Princess Nokia (left) accuses Ariana Grande of imitating her song "Mine" with her new single, "7 Rings." Mike Coppola/Angela Weiss/Getty Images
Princess Nokia (left) accuses Ariana Grande of imitating her song "Mine" with her new single, "7 Rings." (Mike Coppola/Angela Weiss/Getty Images )

Ariana Grande's '7 Rings' Sounds An Awful Lot Like This Princess Nokia Track

Ariana Grande's '7 Rings' Sounds An Awful Lot Like This Princess Nokia Track

Update: Princess Nokia deleted her original tweet calling out Ariana Grande after accusations surfaced of her plagiarizing Kali Uchis and producedbykrs.

Since her Pharrell-produced album Sweetener and chart-topping surprise single "thank u, next," Ariana Grande has enjoyed one of the most successful pop star rebrands of the last several years, attracting a new fanbase that admires her vulnerable yet empowered new approach.

But some listeners are starting to side-eye the singer as she edges into cultural-appropriation territory. The latest criticism comes for Grande's new single and music video for "7 Rings," including the catchy refrain "You like my hair? / Gee thanks, just bought it," which she raps in a staccato flow reminiscent of Soulja Boy's "Pretty Boy Swag."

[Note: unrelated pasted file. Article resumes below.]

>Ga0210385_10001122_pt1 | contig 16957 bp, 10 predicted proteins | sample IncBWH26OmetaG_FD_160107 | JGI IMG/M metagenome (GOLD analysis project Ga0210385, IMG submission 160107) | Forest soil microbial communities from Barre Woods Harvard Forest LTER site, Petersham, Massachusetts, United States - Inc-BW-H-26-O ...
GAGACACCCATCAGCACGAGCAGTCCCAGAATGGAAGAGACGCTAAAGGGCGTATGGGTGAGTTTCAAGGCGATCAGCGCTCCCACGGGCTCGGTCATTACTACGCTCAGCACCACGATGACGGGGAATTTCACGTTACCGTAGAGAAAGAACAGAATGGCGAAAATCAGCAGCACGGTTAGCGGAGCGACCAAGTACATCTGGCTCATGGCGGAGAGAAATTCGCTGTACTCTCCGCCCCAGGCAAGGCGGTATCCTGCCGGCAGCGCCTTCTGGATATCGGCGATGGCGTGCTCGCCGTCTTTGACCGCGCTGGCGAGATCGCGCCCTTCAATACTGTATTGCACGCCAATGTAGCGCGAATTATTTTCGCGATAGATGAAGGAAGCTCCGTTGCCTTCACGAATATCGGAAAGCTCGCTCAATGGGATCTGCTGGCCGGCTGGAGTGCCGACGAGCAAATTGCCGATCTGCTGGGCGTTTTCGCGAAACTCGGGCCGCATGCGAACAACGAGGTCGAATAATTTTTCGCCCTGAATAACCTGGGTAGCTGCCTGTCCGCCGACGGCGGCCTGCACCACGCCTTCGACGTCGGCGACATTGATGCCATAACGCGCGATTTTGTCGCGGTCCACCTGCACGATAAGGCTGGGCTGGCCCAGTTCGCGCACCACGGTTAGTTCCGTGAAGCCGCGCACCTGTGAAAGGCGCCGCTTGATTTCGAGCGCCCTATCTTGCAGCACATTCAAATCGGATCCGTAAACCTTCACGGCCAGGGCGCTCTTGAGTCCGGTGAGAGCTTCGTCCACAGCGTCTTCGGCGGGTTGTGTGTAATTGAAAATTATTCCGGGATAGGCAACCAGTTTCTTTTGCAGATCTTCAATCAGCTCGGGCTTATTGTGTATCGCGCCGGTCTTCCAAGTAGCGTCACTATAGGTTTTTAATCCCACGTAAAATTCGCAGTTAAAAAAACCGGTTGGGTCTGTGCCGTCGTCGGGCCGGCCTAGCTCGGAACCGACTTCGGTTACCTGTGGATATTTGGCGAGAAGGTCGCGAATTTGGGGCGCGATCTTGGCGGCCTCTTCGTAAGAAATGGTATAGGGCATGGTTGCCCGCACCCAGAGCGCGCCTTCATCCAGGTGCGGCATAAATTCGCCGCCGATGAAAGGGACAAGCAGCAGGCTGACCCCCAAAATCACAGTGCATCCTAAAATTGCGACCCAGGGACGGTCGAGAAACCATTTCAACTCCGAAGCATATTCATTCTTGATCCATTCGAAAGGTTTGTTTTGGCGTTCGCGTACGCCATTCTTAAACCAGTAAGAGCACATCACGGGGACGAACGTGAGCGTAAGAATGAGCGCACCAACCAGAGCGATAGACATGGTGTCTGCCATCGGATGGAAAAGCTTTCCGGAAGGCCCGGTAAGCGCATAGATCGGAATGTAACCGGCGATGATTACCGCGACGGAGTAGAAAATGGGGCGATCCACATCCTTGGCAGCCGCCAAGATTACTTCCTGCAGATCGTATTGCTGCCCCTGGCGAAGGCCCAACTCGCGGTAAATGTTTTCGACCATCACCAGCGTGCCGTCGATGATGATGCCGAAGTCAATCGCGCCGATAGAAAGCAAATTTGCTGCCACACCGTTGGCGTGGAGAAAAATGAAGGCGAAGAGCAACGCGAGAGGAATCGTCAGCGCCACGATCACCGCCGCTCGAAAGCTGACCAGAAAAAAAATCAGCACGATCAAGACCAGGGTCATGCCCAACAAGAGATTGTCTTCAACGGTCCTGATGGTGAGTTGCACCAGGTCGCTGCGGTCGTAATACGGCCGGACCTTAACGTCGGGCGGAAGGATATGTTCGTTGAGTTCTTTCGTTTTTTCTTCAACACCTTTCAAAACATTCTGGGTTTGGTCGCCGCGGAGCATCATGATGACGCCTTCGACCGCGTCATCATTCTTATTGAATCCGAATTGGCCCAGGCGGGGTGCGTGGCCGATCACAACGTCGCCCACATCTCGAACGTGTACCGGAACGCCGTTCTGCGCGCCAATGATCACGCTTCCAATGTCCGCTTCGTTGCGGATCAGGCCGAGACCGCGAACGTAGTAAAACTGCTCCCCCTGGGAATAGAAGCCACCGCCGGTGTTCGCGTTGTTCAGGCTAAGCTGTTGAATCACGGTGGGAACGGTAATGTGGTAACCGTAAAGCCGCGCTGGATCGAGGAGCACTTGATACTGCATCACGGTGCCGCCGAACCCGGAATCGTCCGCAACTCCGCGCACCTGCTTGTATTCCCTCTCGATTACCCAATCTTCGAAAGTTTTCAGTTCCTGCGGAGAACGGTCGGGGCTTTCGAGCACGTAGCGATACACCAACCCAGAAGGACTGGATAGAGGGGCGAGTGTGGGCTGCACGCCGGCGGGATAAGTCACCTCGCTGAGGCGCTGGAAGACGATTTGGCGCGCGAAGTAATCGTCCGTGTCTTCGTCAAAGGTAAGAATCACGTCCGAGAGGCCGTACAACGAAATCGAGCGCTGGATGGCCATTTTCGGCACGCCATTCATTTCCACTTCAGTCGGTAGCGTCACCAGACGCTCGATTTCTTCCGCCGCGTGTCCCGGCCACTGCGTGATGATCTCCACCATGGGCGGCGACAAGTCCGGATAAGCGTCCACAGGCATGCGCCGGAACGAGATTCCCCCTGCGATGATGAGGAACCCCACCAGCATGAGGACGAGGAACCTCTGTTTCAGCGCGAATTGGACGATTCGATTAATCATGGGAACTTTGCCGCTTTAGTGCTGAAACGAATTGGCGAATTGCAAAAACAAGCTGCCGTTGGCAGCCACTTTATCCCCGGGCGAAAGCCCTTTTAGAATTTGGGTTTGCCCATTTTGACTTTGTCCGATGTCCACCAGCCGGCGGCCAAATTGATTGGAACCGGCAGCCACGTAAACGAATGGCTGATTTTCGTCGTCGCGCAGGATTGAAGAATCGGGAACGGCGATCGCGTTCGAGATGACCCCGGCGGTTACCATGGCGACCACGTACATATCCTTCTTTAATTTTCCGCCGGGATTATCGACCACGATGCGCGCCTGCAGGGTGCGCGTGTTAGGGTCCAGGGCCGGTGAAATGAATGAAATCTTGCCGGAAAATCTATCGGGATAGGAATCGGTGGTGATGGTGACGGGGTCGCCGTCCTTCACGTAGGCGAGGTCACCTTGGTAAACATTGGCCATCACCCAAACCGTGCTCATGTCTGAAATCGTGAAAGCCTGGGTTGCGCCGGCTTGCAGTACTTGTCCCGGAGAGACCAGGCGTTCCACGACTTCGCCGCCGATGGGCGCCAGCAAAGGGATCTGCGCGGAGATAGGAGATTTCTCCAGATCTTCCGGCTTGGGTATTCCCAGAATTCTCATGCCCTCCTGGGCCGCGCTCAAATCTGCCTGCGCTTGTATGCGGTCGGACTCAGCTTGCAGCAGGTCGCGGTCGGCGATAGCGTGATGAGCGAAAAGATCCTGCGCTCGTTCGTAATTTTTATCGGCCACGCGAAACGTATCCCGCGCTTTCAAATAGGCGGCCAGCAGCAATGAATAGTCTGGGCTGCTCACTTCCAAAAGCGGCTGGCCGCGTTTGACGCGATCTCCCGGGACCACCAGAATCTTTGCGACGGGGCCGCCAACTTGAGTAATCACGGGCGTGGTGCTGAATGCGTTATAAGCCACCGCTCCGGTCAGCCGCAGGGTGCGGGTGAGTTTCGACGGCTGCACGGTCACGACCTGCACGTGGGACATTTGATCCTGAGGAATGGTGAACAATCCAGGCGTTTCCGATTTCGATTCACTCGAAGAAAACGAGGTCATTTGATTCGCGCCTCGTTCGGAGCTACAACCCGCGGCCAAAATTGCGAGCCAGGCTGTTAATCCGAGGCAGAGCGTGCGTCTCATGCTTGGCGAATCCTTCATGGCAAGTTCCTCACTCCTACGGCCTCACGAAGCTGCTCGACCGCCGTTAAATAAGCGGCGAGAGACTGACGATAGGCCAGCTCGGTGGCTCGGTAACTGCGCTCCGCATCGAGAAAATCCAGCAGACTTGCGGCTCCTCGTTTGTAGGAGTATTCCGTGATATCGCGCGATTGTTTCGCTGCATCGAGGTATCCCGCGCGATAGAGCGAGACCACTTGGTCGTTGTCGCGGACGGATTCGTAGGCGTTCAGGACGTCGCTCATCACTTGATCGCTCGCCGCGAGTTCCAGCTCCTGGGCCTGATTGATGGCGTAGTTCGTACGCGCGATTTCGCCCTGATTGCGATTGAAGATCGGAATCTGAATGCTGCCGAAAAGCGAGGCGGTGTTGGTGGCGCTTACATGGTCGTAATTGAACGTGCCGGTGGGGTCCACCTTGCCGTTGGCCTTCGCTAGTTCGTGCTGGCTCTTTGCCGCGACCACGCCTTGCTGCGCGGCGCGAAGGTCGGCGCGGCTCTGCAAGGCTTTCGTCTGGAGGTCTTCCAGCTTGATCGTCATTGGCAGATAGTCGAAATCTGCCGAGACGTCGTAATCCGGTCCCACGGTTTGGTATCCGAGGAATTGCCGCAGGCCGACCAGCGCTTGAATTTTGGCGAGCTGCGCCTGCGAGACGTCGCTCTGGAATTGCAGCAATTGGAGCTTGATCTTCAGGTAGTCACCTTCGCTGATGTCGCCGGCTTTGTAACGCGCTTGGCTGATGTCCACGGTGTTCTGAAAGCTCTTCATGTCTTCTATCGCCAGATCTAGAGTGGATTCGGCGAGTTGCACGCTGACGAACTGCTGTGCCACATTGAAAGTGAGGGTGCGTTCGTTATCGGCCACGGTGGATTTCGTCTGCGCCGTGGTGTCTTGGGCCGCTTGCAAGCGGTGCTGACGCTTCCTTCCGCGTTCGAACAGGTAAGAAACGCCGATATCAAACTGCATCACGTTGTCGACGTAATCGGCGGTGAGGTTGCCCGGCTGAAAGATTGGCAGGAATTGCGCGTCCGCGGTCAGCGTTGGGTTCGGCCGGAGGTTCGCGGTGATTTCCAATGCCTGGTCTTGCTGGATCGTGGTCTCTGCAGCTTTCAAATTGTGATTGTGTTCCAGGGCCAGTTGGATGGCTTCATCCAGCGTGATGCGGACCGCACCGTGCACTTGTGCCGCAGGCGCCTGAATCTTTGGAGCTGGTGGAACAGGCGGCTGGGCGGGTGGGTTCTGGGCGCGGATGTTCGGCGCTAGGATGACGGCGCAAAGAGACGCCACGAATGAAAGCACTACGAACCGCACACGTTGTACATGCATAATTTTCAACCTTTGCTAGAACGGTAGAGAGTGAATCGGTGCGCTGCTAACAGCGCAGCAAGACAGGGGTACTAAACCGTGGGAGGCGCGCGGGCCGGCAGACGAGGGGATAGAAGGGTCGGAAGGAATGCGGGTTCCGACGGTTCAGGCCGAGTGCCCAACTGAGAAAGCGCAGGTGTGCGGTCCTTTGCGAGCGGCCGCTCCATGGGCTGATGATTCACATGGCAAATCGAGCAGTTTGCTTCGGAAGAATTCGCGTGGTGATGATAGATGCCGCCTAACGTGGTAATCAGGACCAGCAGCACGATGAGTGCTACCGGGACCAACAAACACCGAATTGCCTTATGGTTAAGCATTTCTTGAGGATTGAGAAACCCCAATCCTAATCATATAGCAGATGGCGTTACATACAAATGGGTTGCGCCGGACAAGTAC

Ostensibly referring to Grande's famously long ponytail extensions, the lyrics also sound strikingly similar to the hook of Princess Nokia's track "Mine," an outspoken celebration of wigs, weaves, extensions, afros and other various ways black and brown women choose to wear their hair. In the vein of Solange's "Don't Touch My Hair," Nokia tells white onlookers that how she chooses to style herself is her business and her business only. "It's mine, I bought it / It's mine, I bought it," Nokia rhymes over a pop trap beat not unlike that of Grande's "7 Rings."

"Ain’t that the little song I made about brown women and their hair? Hmmm. Sounds about white," Princess Nokia said in a Twitter video of herself listening to the songs side by side.

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While Nokia didn't invent the flow or beat (trap and pop have intermingled for years now), Grande's alleged copycatting seems in particularly poor taste because of the content of both songs. "Mine" counters longstanding social stigmas about black and brown women's hair, while "7 Rings" doesn't seem to say much other than "I'm white, rich and can have whatever I want."

Coupled with the fact that Ariana Grande sports a very drastic fake tan—to the point that many fans and industry figures have assumed she's Latina instead of white—this raises red flags of Iggy Azalea-like appropriation.

Listen to both songs below and hear for yourself.

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